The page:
“During the early 19th century, it was not uncommon for the mortal remains of a beloved pet cat to be buried in the family garden. By the Victorian era, however, the formality of cat funerals had increased substantially. Bereaved pet owners commissioned undertakers to build elaborate cat caskets. […]
At Smithsonian Magazine, Fritzi Kramer writes about the importance of recovering lost silent films. Read it here. “These lost films have a resonance beyond film history. They might offer historians an opportunity to see historical figures like Sir Arthur Conan Doyle or Teddy Roosevelt. They might feature real […]
At JSTOR Daily, Amelia Soth writes about fashionable Victorians and their insect jewelry. “The wing-cases of gold-enameled weevils hung from necklaces; muslin gowns were embroidered with the iridescent green elytra of jewel beetles. Tiny golden scarabs were glued to the petals of artificial flowers. Delicate moths were perched […]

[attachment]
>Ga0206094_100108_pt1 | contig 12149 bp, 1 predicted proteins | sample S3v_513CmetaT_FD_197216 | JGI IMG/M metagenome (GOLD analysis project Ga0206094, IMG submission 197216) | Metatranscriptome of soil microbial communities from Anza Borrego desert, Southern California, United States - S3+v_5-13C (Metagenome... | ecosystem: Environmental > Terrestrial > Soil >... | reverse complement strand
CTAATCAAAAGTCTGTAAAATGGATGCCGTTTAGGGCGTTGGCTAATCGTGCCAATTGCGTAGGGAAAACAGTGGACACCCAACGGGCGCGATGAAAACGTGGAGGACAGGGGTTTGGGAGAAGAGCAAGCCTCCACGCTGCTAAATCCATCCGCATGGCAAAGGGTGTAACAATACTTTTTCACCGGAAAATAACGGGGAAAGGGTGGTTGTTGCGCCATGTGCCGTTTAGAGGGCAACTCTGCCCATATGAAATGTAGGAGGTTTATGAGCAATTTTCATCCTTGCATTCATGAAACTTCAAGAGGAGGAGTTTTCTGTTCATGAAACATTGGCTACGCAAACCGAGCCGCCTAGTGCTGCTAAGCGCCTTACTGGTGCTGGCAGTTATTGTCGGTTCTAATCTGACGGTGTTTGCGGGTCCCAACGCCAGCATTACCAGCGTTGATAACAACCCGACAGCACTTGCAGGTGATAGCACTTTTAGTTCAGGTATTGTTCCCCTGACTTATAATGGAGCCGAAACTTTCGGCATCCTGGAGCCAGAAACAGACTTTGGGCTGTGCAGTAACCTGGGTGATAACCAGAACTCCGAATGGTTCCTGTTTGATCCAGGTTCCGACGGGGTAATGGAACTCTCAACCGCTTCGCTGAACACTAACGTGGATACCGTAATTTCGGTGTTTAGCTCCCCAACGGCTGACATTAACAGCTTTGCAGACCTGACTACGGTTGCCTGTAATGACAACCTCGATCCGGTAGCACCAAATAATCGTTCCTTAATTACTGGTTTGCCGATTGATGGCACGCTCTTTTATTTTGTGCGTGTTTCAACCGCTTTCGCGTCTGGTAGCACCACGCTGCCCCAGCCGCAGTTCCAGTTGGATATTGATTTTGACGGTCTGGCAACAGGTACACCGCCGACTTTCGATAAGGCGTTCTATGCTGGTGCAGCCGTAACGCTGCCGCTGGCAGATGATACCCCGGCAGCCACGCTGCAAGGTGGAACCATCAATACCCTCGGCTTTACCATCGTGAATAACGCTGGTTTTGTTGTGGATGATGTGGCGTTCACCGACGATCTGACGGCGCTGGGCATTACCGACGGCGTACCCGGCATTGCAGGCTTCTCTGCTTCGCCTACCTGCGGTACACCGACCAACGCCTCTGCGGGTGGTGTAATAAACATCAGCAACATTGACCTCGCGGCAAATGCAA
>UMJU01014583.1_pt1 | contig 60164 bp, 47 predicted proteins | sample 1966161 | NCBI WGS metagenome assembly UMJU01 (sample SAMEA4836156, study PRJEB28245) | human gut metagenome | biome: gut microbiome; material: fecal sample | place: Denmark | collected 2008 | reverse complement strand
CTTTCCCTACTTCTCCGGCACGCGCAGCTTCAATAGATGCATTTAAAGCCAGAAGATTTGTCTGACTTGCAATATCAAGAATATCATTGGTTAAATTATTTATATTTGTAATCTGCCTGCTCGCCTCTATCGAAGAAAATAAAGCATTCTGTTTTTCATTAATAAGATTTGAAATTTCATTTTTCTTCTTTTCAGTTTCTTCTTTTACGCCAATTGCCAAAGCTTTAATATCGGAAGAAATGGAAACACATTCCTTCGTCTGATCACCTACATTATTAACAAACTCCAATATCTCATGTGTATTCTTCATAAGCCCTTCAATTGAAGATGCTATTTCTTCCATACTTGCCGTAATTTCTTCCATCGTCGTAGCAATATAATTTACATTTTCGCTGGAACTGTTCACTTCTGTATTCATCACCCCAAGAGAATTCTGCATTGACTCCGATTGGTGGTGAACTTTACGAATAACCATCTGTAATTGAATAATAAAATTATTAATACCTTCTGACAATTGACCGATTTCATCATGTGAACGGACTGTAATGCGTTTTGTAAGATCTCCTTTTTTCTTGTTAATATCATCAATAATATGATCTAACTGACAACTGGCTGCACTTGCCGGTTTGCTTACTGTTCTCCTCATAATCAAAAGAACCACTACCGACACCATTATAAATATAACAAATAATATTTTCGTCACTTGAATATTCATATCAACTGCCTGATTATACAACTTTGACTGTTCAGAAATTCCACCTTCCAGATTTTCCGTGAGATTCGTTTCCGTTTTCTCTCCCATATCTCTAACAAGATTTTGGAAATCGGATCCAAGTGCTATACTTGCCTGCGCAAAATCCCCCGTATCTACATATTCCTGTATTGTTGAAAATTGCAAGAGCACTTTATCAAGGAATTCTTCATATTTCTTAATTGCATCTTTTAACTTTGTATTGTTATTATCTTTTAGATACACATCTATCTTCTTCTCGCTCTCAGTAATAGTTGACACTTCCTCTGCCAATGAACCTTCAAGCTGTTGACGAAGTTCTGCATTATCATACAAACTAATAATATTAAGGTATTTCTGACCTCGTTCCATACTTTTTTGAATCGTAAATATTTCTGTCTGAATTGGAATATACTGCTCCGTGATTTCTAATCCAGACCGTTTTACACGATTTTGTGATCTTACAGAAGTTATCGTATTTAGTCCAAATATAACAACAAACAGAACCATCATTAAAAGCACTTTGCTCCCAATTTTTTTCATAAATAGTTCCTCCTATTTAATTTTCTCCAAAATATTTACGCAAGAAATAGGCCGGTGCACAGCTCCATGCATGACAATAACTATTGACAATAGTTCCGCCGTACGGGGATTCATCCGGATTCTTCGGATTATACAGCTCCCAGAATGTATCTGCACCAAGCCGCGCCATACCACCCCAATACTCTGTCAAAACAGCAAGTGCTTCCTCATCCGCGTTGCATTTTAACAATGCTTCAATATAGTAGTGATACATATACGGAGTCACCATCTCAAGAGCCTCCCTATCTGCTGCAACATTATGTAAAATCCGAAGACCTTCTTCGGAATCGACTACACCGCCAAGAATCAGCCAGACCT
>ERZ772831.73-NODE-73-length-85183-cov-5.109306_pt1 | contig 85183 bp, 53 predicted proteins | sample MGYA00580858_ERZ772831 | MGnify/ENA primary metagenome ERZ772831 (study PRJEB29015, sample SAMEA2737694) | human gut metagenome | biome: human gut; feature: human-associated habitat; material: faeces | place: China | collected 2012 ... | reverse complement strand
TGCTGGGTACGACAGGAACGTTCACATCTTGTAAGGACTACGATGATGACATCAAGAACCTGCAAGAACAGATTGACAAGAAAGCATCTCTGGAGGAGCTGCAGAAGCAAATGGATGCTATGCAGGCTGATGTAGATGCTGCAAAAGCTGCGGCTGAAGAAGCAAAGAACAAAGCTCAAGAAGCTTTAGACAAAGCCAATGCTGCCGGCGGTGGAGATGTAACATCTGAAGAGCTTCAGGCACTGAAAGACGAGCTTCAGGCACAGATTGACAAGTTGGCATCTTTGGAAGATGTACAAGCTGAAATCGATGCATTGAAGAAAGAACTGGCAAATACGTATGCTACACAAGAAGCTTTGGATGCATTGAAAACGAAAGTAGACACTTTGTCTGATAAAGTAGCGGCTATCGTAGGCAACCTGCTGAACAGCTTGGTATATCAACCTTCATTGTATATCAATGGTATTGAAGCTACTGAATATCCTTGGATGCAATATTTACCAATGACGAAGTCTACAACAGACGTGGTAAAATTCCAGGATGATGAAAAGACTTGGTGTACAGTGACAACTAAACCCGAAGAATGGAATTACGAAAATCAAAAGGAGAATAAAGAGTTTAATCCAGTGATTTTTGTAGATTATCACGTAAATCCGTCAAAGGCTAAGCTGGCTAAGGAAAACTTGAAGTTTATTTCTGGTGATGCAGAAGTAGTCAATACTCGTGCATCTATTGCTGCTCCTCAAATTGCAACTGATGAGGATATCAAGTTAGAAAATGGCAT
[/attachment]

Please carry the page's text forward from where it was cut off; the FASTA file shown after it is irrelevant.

At the Vintagent, Paul D’Orléans writes about the history of one-piece utility suits from boilersuits to Catwoman and Girl On A Motorcycle (1968). “The story of the ‘boilersuit’ and its (super)heroic descendants is a curious tale; a purely functional clothing item historically laden with a mix of Utopian […]
The Ransom Center Magazine interviews James Machin about weird fiction in Britain. “Weird fiction is a subgenre of fiction that utilizes aspects of fantasy, horror, and supernatural fiction, while often featuring nontraditional alien monsters. Well-known weird fiction authors include H.P. Lovecraft, Arthur Machen, and M.R. James, while Edgar […]
The Public Domain Review shares some of their favorite books covers from 1820 to 1914.